New Classics Studio | Pho.London | Sincerely Tommy | Stella McCartney
Before you say it, Yes. The price point of some (certainly not all) ethically sourced brands and stores range from "a little" to "considerably" higher than what we're used to spending at our favourite fast fashion retailers. But if we can get past the initial shock of the price tag, we'll begin to understand i.e- if a garment has a super low RRP, what is the cost price? What is the mark-up*? (the amount added to the cost price to generate margin for retailers. Typically, it's 2.5%). Who is paid to make this garment? How much are they paid? What hours do they work to meet consumer demand? How does it get from factory to store?
*Think on it: If a tshirt costs £1.50 at RRP, divide it by 2.5 to get the cost price of £0.60 GREAT. BRITISH. POUNDS. 60p. It costs 60p to pay someone to manufacture and process this throw-away item that will be replaced in however many weeks/months.
Can you still shop? Sure. But now that you're being more selective about where you spend your money, you may find that you're being less frivolous. Here's a short check list of questions that I ask myself before making any purchase (even groceries!):
- Can I live without this?
- Where was this item manufactured/produced?
- What is the longevity of this item - Is it trans-seasonal?
- Cost per wear - Will I get my money's worth?
- Do I already have something similar?
- What can I swap out (donate to charity/second hand shops/resell) to make room for this?
Still with me? Congratulations. This already sounds ~preachy~, something that I wanted to avoid. I am by no means perfect. This is my journey to being as conscious as feasibly possible. I mean, hey, I really like leather. But seeing as we're already here, below is a list of things that I try to incorporate into day to day life. It's pretty easy and it'll be second nature before you know it.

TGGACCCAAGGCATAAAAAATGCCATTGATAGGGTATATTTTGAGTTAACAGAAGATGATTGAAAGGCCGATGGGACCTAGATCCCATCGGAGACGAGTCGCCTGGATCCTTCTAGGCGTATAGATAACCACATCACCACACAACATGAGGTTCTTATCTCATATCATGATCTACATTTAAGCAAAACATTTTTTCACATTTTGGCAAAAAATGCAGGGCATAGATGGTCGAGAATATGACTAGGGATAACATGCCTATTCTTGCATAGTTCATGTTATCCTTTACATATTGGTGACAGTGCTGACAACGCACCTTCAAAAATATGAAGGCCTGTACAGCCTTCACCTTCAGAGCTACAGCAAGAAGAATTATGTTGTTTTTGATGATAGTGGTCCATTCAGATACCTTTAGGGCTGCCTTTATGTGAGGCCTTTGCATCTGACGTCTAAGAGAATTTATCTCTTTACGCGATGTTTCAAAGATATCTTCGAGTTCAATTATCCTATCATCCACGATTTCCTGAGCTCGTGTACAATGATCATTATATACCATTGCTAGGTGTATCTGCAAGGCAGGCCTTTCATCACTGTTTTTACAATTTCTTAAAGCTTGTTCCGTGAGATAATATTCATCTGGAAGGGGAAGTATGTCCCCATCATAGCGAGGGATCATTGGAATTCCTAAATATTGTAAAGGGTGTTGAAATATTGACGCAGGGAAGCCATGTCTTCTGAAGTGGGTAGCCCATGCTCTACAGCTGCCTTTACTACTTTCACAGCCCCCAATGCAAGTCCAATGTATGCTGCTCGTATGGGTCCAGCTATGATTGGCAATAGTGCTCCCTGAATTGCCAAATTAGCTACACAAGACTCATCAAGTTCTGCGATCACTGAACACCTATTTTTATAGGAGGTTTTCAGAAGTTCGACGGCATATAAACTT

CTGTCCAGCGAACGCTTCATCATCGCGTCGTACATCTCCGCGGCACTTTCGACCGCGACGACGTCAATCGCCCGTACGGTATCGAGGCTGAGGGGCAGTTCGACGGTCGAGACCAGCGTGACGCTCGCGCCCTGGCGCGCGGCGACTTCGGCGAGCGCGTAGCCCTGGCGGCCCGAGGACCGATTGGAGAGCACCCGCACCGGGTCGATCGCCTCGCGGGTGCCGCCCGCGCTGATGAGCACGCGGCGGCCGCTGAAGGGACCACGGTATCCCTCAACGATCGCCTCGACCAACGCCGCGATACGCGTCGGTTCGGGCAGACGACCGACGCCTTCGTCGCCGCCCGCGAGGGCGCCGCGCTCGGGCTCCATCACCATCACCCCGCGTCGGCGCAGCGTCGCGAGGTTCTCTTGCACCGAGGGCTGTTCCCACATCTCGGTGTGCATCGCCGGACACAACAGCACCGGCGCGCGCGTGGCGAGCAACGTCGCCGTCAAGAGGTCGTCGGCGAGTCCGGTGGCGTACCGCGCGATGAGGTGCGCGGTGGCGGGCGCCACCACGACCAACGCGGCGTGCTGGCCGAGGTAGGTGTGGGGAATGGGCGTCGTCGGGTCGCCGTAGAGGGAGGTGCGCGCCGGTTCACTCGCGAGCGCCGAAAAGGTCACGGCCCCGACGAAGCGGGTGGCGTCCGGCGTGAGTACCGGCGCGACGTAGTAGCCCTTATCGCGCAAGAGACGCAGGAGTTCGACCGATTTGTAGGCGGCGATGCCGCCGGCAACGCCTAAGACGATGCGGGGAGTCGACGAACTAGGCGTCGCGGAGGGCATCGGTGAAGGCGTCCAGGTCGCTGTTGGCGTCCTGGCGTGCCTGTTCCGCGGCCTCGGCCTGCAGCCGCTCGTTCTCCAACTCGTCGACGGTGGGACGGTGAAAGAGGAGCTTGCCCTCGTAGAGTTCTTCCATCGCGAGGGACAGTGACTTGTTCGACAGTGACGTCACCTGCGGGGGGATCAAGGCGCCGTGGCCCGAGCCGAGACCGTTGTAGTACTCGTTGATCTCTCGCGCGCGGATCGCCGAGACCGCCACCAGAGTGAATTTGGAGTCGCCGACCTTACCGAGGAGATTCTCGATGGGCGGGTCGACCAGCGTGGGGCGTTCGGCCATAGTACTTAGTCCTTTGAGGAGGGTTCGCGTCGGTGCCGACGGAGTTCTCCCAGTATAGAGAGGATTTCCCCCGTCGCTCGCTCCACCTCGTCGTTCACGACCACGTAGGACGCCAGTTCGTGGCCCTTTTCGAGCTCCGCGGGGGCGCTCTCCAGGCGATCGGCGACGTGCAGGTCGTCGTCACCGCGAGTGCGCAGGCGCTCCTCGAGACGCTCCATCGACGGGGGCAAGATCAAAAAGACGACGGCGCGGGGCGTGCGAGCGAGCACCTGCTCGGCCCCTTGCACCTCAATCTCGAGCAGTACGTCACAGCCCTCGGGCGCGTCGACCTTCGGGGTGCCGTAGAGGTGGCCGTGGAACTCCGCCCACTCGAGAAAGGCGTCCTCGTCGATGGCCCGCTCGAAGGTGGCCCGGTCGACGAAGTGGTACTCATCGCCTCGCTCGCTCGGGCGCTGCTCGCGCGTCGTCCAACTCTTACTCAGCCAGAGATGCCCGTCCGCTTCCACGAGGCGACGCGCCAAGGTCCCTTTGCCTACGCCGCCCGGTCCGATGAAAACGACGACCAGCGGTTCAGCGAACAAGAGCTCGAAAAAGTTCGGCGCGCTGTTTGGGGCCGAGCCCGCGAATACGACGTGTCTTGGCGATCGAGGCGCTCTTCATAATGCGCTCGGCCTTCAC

REUSE - I have a box full of jars on my counter top that I wash in the dishwasher (eep! water waste. but i use it no more than 2 times per week), sterilise in boiling water and use them to decant dried goods (sugar, flour, rice, legumes, pasta) into as well as a receptacle for water, smoothies and overnights oats. Keep leftovers in glass tupperware. Reuse tinfoil if it isn't too dirty.
I hate plastic bags but they're pretty useful as mini bin-liners, a protective layer in your bag for food/dirty clothes and for throwing away food waste so as to avoid fruit flies/super smelly bins. They also cost 5p a go, so better get your money's worth *kanye shrug*.
You can reuse nice paper bags as gift bags or to carry things if, you're a snob like me (see above). You can also reuse the free tote bags you sometimes get with purchases to separate clean from dirty clothes when travelling, carrying extra things like laptops, shoes etc. Just wash them to keep them sanitary.
RECYCLE - Find out your local authority's procedure and recycle as much as possible. I keep two bins in my kitchen one for regular trash and one for recycling because get anxiety when I can't do it. You may notice - like I do - that your recycling bin fills up way quicker. If you can, keep your food waste and make compost. You can make your own compost for use in your garden or some local authorities will collect it for you.
SHOP LOCAL - Groceries, homeware, beauty products. It's cool to support local independent businesses as opposed to huge corporations. A lot of them test on animals, use products that can actually be toxic for our bodies, have poor working conditions for employees, the list is endless. This is where things can be a little more expensive/hard to get hold of but it's worth it in the long run if both you, somebody else and the environment benefits from it.
USE LESS - ....Toilet paper. Turn the tap off. Turn the lights off when you're not using them and for godsake, don't leave the shower running.